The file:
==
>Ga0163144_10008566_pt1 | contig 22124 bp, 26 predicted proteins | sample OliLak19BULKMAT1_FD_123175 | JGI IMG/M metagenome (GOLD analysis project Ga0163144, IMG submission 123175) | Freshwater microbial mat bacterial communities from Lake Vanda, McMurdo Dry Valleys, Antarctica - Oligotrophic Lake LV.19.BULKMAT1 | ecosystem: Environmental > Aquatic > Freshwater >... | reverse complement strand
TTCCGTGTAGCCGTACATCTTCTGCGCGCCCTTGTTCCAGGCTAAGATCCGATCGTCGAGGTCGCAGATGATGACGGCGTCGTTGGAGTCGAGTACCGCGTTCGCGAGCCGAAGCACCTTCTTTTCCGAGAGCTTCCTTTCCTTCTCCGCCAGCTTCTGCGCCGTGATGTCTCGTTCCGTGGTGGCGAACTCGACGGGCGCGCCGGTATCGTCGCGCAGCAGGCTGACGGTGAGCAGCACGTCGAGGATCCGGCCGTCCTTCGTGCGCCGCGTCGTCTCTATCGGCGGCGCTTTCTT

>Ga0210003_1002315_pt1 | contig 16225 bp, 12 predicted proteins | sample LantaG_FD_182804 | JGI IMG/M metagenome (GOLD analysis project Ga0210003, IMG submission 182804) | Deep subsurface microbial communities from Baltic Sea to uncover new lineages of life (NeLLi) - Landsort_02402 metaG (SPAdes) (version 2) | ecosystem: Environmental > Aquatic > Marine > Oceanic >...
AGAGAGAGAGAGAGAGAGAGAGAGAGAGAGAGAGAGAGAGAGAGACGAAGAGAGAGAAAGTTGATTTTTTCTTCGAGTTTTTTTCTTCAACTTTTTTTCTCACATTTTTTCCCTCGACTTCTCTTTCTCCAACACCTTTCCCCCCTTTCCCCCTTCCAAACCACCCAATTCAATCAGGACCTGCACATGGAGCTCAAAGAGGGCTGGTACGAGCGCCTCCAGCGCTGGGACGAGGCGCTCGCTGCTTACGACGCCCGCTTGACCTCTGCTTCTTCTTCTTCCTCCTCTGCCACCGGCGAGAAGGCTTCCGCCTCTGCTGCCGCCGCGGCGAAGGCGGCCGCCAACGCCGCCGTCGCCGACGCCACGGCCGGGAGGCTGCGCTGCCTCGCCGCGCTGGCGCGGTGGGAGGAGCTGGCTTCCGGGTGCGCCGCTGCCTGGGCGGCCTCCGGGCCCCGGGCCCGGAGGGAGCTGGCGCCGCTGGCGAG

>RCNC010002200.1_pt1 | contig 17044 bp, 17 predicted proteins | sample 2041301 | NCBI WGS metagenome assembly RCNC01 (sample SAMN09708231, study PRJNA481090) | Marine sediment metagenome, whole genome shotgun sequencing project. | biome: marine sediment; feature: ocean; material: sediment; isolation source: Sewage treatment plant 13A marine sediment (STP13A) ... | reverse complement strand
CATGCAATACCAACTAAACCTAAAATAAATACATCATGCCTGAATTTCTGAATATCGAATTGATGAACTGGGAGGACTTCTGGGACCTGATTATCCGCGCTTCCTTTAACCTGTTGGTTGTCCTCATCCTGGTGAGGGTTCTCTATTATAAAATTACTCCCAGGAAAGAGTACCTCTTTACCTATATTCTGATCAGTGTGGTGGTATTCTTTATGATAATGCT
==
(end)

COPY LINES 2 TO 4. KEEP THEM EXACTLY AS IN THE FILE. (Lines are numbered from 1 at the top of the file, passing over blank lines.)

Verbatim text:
TTCCGTGTAGCCGTACATCTTCTGCGCGCCCTTGTTCCAGGCTAAGATCCGATCGTCGAGGTCGCAGATGATGACGGCGTCGTTGGAGTCGAGTACCGCGTTCGCGAGCCGAAGCACCTTCTTTTCCGAGAGCTTCCTTTCCTTCTCCGCCAGCTTCTGCGCCGTGATGTCTCGTTCCGTGGTGGCGAACTCGACGGGCGCGCCGGTATCGTCGCGCAGCAGGCTGACGGTGAGCAGCACGTCGAGGATCCGGCCGTCCTTCGTGCGCCGCGTCGTCTCTATCGGCGGCGCTTTCTT

>Ga0210003_1002315_pt1 | contig 16225 bp, 12 predicted proteins | sample LantaG_FD_182804 | JGI IMG/M metagenome (GOLD analysis project Ga0210003, IMG submission 182804) | Deep subsurface microbial communities from Baltic Sea to uncover new lineages of life (NeLLi) - Landsort_02402 metaG (SPAdes) (version 2) | ecosystem: Environmental > Aquatic > Marine > Oceanic >...
AGAGAGAGAGAGAGAGAGAGAGAGAGAGAGAGAGAGAGAGAGAGACGAAGAGAGAGAAAGTTGATTTTTTCTTCGAGTTTTTTTCTTCAACTTTTTTTCTCACATTTTTTCCCTCGACTTCTCTTTCTCCAACACCTTTCCCCCCTTTCCCCCTTCCAAACCACCCAATTCAATCAGGACCTGCACATGGAGCTCAAAGAGGGCTGGTACGAGCGCCTCCAGCGCTGGGACGAGGCGCTCGCTGCTTACGACGCCCGCTTGACCTCTGCTTCTTCTTCTTCCTCCTCTGCCACCGGCGAGAAGGCTTCCGCCTCTGCTGCCGCCGCGGCGAAGGCGGCCGCCAACGCCGCCGTCGCCGACGCCACGGCCGGGAGGCTGCGCTGCCTCGCCGCGCTGGCGCGGTGGGAGGAGCTGGCTTCCGGGTGCGCCGCTGCCTGGGCGGCCTCCGGGCCCCGGGCCCGGAGGGAGCTGGCGCCGCTGGCGAG